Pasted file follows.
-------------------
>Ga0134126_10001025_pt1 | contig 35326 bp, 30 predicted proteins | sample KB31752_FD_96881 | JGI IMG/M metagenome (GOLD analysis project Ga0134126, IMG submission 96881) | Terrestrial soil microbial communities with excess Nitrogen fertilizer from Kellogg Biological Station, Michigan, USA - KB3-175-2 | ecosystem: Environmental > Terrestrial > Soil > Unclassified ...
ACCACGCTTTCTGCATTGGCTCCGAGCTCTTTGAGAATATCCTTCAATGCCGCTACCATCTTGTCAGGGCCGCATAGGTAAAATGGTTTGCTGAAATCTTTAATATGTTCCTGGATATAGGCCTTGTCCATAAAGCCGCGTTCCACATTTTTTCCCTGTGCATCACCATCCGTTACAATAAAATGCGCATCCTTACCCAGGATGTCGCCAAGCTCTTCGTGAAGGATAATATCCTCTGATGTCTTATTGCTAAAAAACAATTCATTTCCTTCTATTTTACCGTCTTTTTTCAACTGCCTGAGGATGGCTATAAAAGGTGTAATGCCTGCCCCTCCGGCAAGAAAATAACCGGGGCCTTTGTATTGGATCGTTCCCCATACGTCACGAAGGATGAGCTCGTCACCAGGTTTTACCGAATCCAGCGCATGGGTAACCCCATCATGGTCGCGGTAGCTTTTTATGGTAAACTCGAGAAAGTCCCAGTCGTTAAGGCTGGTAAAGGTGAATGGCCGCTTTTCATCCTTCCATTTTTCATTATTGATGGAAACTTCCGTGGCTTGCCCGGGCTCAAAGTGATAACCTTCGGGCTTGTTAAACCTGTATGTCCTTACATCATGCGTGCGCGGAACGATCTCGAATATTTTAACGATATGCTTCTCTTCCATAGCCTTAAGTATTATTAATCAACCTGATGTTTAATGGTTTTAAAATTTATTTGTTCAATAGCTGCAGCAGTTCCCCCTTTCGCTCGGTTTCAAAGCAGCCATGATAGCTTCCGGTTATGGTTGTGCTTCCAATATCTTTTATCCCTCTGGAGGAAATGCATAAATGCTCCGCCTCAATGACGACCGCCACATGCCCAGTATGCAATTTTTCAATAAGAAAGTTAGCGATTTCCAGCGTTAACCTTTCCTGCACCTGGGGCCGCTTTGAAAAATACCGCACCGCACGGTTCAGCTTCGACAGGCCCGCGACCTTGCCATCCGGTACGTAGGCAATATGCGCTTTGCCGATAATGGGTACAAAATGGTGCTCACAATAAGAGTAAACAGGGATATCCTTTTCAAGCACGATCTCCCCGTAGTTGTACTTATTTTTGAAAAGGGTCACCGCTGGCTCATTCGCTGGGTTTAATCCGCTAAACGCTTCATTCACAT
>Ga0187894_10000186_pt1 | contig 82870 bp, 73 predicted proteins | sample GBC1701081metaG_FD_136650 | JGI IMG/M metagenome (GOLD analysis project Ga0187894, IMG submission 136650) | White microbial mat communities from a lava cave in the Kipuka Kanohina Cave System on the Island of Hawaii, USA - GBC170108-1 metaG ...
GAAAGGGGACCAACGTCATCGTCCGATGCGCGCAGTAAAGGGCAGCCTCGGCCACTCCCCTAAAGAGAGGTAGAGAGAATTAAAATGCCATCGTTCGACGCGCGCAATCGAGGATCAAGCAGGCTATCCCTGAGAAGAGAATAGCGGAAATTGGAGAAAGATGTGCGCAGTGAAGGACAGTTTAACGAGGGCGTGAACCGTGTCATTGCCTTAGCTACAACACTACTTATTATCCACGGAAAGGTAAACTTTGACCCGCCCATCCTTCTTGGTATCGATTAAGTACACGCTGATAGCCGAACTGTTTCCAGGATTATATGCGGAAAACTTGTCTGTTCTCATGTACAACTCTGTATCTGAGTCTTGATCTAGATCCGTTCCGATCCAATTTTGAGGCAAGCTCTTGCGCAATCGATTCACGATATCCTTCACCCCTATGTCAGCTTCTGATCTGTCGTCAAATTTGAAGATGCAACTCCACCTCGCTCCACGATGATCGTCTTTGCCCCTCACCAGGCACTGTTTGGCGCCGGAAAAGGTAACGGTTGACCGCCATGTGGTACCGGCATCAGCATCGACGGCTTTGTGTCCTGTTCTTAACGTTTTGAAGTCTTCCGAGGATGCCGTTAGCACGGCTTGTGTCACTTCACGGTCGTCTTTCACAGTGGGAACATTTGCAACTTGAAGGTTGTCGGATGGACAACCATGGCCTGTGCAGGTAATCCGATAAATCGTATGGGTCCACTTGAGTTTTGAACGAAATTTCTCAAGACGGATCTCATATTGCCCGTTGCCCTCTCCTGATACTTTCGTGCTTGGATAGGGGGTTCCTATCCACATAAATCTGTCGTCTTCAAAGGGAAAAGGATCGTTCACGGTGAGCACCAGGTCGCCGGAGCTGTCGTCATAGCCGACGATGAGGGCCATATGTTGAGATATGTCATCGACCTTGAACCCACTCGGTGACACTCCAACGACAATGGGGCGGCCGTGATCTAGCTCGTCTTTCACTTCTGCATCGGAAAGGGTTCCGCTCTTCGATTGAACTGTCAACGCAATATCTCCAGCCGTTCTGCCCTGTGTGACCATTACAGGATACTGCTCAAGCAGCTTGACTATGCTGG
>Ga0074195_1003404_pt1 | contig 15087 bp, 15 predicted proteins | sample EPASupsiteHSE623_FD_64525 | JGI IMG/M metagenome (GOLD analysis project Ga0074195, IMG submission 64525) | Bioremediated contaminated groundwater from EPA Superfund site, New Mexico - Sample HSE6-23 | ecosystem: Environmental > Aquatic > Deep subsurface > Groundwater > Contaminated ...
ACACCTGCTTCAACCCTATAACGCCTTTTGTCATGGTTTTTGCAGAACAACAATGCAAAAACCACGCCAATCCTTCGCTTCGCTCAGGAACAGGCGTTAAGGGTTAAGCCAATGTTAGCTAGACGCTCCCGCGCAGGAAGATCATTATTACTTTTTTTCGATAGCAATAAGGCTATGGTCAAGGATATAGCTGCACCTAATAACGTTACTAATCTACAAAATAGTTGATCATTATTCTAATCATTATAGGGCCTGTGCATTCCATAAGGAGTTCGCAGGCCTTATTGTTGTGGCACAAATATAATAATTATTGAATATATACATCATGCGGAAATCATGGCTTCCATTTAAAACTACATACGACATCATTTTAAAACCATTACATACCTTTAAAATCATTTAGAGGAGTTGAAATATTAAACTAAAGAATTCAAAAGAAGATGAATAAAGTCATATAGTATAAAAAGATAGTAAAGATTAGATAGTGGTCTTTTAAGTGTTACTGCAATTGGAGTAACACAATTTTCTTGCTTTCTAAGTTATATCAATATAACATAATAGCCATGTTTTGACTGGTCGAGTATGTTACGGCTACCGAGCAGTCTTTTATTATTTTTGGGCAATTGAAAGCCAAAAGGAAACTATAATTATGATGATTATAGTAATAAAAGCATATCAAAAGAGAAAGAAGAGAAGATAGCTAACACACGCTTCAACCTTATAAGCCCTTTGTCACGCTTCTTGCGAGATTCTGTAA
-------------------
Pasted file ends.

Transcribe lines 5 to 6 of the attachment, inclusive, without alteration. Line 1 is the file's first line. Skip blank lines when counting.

>Ga0074195_1003404_pt1 | contig 15087 bp, 15 predicted proteins | sample EPASupsiteHSE623_FD_64525 | JGI IMG/M metagenome (GOLD analysis project Ga0074195, IMG submission 64525) | Bioremediated contaminated groundwater from EPA Superfund site, New Mexico - Sample HSE6-23 | ecosystem: Environmental > Aquatic > Deep subsurface > Groundwater > Contaminated ...
ACACCTGCTTCAACCCTATAACGCCTTTTGTCATGGTTTTTGCAGAACAACAATGCAAAAACCACGCCAATCCTTCGCTTCGCTCAGGAACAGGCGTTAAGGGTTAAGCCAATGTTAGCTAGACGCTCCCGCGCAGGAAGATCATTATTACTTTTTTTCGATAGCAATAAGGCTATGGTCAAGGATATAGCTGCACCTAATAACGTTACTAATCTACAAAATAGTTGATCATTATTCTAATCATTATAGGGCCTGTGCATTCCATAAGGAGTTCGCAGGCCTTATTGTTGTGGCACAAATATAATAATTATTGAATATATACATCATGCGGAAATCATGGCTTCCATTTAAAACTACATACGACATCATTTTAAAACCATTACATACCTTTAAAATCATTTAGAGGAGTTGAAATATTAAACTAAAGAATTCAAAAGAAGATGAATAAAGTCATATAGTATAAAAAGATAGTAAAGATTAGATAGTGGTCTTTTAAGTGTTACTGCAATTGGAGTAACACAATTTTCTTGCTTTCTAAGTTATATCAATATAACATAATAGCCATGTTTTGACTGGTCGAGTATGTTACGGCTACCGAGCAGTCTTTTATTATTTTTGGGCAATTGAAAGCCAAAAGGAAACTATAATTATGATGATTATAGTAATAAAAGCATATCAAAAGAGAAAGAAGAGAAGATAGCTAACACACGCTTCAACCTTATAAGCCCTTTGTCACGCTTCTTGCGAGATTCTGTAA